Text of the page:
And there it was! Inside, were all these tiny glass vials carefully labeled, with page numbers referring Stanley’s laboratory notes. I was dumbstruck. We were looking at history. It immediately hit me that when Stanley had first done the experiment, analytic tools were still very, very primitive. We have instruments today that are a billion times better. So we then reanalyzed the original materials with the modern tools. And lo and behold, we found that the spark discharge experiment had actually made about 30 compounds. Stanley had shown they’d made only five!
Q. DID YOUR ANALYSIS CONFIRM THE VALIDITY OF THE EXPERIMENT? THERE ARE SOME PEOPLE WHO STILL DOUBT IT.
A. Oh, yes. And more! It showed how easy it was to make a huge number of compounds. What was really interesting was the Murchison meteorite, which fell to earth in 1969, was originally thought to contain maybe 75 amino acids. Three years ago, when we compared the distribution of amino acids in the discharge experiment, they were uncannily similar to those in the meteorite.
I would have loved to have told Stanley about this. But sadly, he was completely incapacitated by the time we found the samples. He died shortly thereafter. I would have loved to have said to him, “Look Stanley, your experiment duplicated what happened on Murchison and you didn’t know it.”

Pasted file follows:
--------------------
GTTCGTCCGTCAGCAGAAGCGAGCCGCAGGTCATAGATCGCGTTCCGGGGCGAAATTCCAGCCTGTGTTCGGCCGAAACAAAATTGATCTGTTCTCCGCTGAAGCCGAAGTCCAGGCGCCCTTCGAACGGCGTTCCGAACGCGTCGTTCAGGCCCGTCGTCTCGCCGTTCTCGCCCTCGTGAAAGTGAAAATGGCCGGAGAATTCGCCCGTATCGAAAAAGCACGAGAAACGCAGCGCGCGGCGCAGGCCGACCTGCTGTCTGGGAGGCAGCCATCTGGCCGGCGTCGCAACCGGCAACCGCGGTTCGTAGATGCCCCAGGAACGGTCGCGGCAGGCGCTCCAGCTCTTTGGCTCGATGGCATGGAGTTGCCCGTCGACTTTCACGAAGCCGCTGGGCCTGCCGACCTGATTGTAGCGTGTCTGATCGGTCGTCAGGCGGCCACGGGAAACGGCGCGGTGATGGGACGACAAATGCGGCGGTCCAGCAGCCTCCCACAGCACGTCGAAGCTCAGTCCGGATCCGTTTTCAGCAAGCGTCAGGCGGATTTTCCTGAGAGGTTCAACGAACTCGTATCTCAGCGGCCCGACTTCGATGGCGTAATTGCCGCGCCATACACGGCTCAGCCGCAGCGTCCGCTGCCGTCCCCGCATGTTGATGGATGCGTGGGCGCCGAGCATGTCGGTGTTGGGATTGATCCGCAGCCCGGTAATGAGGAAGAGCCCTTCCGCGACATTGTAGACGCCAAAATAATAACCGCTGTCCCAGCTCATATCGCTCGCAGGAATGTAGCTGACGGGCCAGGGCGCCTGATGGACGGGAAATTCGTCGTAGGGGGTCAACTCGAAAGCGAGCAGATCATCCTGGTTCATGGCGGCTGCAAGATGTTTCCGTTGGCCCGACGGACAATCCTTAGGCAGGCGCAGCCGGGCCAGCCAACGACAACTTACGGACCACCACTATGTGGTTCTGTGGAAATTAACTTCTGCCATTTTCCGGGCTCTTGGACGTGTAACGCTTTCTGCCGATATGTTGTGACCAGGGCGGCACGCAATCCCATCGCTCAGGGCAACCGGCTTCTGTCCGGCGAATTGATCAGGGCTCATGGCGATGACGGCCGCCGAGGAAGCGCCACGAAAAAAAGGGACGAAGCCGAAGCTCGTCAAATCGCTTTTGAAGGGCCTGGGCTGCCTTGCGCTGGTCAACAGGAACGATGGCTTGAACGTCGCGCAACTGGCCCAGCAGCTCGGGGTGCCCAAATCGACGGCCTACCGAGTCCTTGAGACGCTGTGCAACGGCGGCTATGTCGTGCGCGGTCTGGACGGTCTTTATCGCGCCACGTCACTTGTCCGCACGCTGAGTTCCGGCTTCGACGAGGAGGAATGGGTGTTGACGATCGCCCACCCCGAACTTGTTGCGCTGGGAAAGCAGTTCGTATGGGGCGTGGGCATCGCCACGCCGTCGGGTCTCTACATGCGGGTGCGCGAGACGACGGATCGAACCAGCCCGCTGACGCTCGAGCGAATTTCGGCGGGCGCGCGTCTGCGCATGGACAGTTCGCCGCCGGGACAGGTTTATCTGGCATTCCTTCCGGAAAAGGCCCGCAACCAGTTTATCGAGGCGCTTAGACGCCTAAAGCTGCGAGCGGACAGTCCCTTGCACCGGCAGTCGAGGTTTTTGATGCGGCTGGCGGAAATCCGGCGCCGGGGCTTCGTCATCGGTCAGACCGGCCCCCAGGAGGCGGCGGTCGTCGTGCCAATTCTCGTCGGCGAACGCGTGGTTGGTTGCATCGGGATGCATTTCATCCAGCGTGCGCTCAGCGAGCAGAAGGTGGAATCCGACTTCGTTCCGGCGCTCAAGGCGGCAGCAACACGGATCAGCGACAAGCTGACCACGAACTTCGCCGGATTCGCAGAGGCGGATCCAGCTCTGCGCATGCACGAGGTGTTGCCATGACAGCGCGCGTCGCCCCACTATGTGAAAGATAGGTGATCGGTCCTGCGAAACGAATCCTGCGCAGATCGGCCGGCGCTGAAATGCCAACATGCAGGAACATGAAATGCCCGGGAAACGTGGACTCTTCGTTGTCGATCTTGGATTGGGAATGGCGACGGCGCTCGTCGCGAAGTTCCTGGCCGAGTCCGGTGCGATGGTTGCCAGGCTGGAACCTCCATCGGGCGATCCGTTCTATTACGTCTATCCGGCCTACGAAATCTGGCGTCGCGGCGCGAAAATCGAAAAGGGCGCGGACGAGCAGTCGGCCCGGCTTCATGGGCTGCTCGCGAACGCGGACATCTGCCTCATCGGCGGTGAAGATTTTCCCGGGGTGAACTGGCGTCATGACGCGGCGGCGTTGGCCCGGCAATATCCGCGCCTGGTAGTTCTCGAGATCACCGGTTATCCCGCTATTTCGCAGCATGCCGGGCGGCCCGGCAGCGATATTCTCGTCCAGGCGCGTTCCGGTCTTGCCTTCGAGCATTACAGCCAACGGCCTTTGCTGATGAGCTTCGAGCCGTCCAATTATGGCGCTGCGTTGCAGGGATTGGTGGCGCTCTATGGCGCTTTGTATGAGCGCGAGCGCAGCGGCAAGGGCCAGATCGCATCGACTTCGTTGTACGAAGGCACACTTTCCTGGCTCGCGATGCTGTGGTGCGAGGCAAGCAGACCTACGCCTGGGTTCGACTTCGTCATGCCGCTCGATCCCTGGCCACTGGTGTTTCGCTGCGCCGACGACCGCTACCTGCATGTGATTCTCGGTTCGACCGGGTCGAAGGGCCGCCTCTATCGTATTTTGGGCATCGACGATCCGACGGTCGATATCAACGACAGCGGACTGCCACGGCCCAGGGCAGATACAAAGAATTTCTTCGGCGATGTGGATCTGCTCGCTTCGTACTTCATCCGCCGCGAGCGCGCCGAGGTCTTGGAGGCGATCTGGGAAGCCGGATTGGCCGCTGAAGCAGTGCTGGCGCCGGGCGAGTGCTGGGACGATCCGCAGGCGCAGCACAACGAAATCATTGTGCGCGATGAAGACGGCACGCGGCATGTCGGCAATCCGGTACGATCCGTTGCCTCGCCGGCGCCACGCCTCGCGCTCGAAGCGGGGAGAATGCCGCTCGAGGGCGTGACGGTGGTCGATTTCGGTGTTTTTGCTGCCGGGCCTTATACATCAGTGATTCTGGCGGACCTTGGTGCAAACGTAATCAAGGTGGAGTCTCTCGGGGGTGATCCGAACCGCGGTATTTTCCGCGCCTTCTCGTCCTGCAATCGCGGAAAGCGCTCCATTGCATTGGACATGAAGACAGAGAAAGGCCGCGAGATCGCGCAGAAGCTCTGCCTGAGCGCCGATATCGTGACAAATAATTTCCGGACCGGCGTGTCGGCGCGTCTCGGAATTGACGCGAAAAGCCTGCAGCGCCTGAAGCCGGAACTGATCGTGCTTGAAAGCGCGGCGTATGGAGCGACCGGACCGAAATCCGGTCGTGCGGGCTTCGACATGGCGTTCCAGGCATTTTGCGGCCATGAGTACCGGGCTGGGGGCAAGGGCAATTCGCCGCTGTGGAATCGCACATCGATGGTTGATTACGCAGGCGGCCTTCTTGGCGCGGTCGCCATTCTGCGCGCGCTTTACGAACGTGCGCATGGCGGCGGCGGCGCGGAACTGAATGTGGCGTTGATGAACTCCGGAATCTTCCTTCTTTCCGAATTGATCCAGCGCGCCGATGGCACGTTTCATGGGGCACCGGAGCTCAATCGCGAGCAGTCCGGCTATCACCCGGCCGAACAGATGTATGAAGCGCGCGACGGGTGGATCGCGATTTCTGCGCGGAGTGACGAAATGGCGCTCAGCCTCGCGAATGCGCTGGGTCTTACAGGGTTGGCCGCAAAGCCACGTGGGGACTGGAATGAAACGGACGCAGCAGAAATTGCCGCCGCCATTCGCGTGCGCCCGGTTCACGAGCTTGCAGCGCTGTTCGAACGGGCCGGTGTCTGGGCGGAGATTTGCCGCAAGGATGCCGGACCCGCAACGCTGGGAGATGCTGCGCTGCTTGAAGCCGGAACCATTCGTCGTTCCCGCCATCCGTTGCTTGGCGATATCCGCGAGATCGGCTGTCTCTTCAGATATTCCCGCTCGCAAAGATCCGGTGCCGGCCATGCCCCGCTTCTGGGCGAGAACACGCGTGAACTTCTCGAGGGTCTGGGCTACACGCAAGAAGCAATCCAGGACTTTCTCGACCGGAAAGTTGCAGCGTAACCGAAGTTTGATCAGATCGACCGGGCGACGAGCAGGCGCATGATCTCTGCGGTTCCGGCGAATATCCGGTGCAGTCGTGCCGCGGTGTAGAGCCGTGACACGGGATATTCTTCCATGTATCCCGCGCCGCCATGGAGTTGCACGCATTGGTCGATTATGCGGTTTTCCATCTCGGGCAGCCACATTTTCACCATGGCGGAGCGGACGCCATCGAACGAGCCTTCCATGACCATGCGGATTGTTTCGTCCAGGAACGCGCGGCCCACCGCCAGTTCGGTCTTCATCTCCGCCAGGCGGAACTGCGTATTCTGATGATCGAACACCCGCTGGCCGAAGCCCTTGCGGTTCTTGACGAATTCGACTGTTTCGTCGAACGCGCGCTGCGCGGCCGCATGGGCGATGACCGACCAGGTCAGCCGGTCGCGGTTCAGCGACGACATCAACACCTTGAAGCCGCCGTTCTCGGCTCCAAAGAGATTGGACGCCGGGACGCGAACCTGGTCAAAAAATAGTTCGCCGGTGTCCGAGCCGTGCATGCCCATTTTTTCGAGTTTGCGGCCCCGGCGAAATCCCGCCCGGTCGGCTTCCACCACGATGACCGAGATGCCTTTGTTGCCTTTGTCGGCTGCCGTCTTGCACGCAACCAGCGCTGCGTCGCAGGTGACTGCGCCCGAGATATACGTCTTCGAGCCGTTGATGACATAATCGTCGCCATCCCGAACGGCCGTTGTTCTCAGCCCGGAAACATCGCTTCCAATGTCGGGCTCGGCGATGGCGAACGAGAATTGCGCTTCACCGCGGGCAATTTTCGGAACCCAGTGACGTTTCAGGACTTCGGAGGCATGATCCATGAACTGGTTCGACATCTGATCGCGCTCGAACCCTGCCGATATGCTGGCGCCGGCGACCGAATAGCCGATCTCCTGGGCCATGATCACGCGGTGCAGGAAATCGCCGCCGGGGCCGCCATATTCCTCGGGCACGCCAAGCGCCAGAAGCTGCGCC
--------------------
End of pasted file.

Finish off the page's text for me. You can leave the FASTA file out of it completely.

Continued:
Q. DO YOU THINK IT WOULD BE VALUABLE FOR OTHER SCIENTISTS TO REVISIT OLDER EXPERIMENTS?
A. Listen, I was very fortunate to have had a mentor who had the foresight to preserve his experimental materials. Nonetheless, he couldn’t anticipate all the changes that came with modern analytical chemistry. Today, we are seeing an explosion of knowledge due to new techniques. We ought to use them.
There was just an article in the journal PNAS about how new methods further characterized the compounds in Murchison. Up to now, we knew of hundreds in it. Yet, because of new techniques, they’ve found tens of thousands. And that made me think that yes, we ought to redo the spark discharge experiment. I suspect we’d also find tens of thousands of molecules that were in the prebiotic soup. That, hopefully, is the next project we’ll be pursuing.